By saving your tooth with endodontic treatment, you have made a significant step towards better oral health. This guide is intended to answer questions you may have about the post-operative period and to give you information on how to preserve the health of your tooth following root canal treatment.
What to Expect Following Endodontic Treatment
The root canal system inside your tooth has been thoroughly cleaned, and the irritated tissue and the bacteria that caused you to need endodontic treatment have been removed.
It is normal to feel some tenderness in the area over the next few days as your body undergoes the natural healing process.
You may also feel some tenderness in your jaw from keeping it open for an extended period of time.
These symptoms are temporary and usually respond very well to over-the-counter pain medications.
It is important for you to follow your endodontist’s instructions on how to take these medications. Prescription pain relievers are very rarely necessary. Your tooth may continue to feel slightly different from your other teeth for some time after your endodontic treatment has been completed. However, if you have severe pain, contact your endodontist.
Guidelines for Post-Treatment
- Do not eat anything or drink hot beverages until the numbness in your mouth wears off. This will prevent you from biting your cheek or tongue.
- Do not chew or bite on the treated tooth until you have had it restored by your dentist.
- You may find it helpful to use warm compresses or a heating pad on the outside of your face if you experience muscle soreness or jaw pain.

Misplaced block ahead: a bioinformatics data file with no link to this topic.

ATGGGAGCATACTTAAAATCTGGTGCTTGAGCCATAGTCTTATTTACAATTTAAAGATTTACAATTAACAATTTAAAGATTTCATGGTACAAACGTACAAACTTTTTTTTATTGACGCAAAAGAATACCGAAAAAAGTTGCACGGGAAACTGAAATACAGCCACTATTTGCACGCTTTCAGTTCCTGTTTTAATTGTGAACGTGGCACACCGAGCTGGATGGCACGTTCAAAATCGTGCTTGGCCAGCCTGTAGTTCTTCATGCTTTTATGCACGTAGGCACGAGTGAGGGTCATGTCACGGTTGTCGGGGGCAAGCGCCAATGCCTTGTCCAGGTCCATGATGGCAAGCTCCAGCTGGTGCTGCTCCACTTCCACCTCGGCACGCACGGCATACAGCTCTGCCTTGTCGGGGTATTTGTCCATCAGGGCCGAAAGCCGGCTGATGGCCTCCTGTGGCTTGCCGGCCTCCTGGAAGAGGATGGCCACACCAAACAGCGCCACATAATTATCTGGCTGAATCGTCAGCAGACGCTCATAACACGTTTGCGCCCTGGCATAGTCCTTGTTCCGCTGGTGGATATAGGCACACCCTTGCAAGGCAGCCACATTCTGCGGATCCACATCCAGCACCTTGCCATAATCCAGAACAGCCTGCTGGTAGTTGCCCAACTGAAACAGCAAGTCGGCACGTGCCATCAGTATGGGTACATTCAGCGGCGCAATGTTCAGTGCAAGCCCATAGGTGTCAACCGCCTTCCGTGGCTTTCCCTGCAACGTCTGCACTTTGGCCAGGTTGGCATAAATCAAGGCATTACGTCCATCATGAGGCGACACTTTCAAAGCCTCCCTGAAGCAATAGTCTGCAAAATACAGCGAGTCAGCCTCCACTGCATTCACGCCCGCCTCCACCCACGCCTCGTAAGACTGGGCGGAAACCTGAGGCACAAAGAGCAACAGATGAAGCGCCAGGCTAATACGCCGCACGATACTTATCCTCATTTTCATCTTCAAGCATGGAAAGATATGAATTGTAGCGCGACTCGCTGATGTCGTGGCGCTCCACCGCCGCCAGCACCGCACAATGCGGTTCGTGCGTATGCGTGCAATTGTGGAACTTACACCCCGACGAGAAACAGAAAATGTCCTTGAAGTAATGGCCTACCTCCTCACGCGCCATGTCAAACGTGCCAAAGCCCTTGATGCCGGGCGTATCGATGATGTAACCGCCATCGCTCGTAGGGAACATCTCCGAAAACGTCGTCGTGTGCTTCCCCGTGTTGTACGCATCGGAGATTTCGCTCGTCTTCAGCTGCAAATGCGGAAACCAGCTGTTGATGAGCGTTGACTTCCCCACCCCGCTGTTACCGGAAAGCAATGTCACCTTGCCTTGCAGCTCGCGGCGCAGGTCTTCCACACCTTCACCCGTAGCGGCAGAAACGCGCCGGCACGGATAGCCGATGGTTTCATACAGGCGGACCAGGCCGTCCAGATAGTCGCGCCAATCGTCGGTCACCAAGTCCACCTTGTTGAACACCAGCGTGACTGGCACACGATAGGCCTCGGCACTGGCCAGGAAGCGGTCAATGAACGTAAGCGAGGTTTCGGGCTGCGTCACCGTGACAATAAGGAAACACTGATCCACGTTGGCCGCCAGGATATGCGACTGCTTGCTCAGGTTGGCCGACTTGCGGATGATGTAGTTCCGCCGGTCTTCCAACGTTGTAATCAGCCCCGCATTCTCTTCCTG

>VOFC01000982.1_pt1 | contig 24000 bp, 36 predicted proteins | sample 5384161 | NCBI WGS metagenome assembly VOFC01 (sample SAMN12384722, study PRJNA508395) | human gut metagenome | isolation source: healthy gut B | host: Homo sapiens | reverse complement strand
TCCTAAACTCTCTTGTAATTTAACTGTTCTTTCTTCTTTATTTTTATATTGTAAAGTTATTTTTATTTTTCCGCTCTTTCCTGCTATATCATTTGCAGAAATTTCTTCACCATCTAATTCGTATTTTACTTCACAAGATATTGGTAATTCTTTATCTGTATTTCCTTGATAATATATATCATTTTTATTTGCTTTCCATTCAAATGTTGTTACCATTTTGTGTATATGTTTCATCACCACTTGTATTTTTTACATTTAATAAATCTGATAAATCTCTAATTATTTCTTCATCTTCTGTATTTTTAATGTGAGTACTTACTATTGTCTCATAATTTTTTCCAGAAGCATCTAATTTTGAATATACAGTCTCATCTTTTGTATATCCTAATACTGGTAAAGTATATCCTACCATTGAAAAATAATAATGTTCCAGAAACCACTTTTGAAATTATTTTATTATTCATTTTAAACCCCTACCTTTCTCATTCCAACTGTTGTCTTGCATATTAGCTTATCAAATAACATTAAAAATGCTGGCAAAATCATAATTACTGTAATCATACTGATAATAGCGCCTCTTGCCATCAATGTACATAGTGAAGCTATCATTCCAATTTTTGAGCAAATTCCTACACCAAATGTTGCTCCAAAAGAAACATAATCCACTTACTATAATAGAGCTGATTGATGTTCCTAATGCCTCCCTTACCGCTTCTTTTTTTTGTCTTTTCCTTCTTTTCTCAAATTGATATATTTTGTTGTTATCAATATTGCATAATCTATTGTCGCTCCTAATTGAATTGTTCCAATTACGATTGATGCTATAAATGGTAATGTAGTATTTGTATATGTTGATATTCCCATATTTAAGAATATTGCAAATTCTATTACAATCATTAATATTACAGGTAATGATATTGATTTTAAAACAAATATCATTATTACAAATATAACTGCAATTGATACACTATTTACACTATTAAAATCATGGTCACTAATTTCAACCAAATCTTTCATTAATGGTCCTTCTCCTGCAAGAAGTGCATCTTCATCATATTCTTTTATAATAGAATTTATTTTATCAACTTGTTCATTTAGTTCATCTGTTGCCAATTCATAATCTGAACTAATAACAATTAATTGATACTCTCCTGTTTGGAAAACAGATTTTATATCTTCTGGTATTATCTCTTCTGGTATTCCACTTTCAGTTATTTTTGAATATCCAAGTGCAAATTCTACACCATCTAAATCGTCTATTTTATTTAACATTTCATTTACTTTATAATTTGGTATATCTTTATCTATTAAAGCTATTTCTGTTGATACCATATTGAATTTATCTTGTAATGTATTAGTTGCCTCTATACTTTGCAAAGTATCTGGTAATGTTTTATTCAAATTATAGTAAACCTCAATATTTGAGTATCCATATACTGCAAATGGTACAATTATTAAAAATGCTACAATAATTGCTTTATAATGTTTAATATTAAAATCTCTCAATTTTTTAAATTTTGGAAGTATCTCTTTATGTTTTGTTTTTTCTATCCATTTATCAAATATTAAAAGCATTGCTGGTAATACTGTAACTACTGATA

- Be sure to brush and floss your teeth as you normally would unless otherwise instructed by your endodontist.
- If the opening in your tooth was restored with a temporary filling material, It is not unusual for a thin layer to wear off between appointments. However, if you think the entire filling has come out,contact your endodontist.
- Contact your endodontist right away if you experience any of the following:
- a visible swelling inside or outside of your mouth; an allergic reaction to medication, including rash, hives or itching (nausea is not an allergic reaction); a return of original symptoms; or your bite feels uneven.
Taking Care of Your Tooth
Endodontic treatment is only one step in returning your tooth to full function. A proper final restoration of the tooth is extremely important to ensure longterm success. Contact your dentist within two weeks to arrange your next appointment. If your tooth is being treated in more than one visit by an endodontist, do not return to your dentist for the final restoration until the root canal treatment is completed.
What the Future Holds
The tooth that has undergone appropriate endodontic treatment followed by a proper restoration can last as long as your other natural teeth. After the tooth has been restored, you need only practice good oral hygiene, including brushing, flossing, regular checkups and cleanings. Your dentist or endodontist may X-ray the tooth periodically to ensure that healing has occurred. Occasionally, an endodontically treated tooth does not heal or pain continues. At times, the tooth may become painful or diseased months or even years after successful treatment. Often when this occurs, repeating the endodontic procedure or performing endodontic surgery can save the tooth.